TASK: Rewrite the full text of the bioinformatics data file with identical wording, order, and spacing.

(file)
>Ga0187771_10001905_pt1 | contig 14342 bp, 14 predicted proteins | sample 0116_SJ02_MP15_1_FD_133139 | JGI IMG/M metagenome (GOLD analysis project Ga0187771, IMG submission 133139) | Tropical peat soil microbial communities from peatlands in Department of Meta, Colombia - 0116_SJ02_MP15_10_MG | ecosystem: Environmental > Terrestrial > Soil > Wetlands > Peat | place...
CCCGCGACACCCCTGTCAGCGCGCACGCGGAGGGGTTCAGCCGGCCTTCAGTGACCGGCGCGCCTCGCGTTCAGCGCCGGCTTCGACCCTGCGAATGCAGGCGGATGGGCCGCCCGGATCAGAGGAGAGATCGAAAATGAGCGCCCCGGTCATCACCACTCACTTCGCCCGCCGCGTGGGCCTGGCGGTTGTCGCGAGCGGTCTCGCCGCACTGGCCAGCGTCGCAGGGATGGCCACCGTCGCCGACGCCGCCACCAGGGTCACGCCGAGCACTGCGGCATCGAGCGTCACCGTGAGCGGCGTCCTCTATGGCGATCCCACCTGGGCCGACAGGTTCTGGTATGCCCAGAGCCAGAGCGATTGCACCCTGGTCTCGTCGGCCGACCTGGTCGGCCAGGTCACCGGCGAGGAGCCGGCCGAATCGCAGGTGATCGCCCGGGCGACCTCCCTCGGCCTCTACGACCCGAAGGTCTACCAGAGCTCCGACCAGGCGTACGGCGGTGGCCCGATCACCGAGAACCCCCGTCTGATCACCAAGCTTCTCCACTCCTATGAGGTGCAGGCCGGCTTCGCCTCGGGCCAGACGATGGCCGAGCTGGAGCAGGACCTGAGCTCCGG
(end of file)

>Ga0187771_10001905_pt1 | contig 14342 bp, 14 predicted proteins | sample 0116_SJ02_MP15_1_FD_133139 | JGI IMG/M metagenome (GOLD analysis project Ga0187771, IMG submission 133139) | Tropical peat soil microbial communities from peatlands in Department of Meta, Colombia - 0116_SJ02_MP15_10_MG | ecosystem: Environmental > Terrestrial > Soil > Wetlands > Peat | place...
CCCGCGACACCCCTGTCAGCGCGCACGCGGAGGGGTTCAGCCGGCCTTCAGTGACCGGCGCGCCTCGCGTTCAGCGCCGGCTTCGACCCTGCGAATGCAGGCGGATGGGCCGCCCGGATCAGAGGAGAGATCGAAAATGAGCGCCCCGGTCATCACCACTCACTTCGCCCGCCGCGTGGGCCTGGCGGTTGTCGCGAGCGGTCTCGCCGCACTGGCCAGCGTCGCAGGGATGGCCACCGTCGCCGACGCCGCCACCAGGGTCACGCCGAGCACTGCGGCATCGAGCGTCACCGTGAGCGGCGTCCTCTATGGCGATCCCACCTGGGCCGACAGGTTCTGGTATGCCCAGAGCCAGAGCGATTGCACCCTGGTCTCGTCGGCCGACCTGGTCGGCCAGGTCACCGGCGAGGAGCCGGCCGAATCGCAGGTGATCGCCCGGGCGACCTCCCTCGGCCTCTACGACCCGAAGGTCTACCAGAGCTCCGACCAGGCGTACGGCGGTGGCCCGATCACCGAGAACCCCCGTCTGATCACCAAGCTTCTCCACTCCTATGAGGTGCAGGCCGGCTTCGCCTCGGGCCAGACGATGGCCGAGCTGGAGCAGGACCTGAGCTCCGG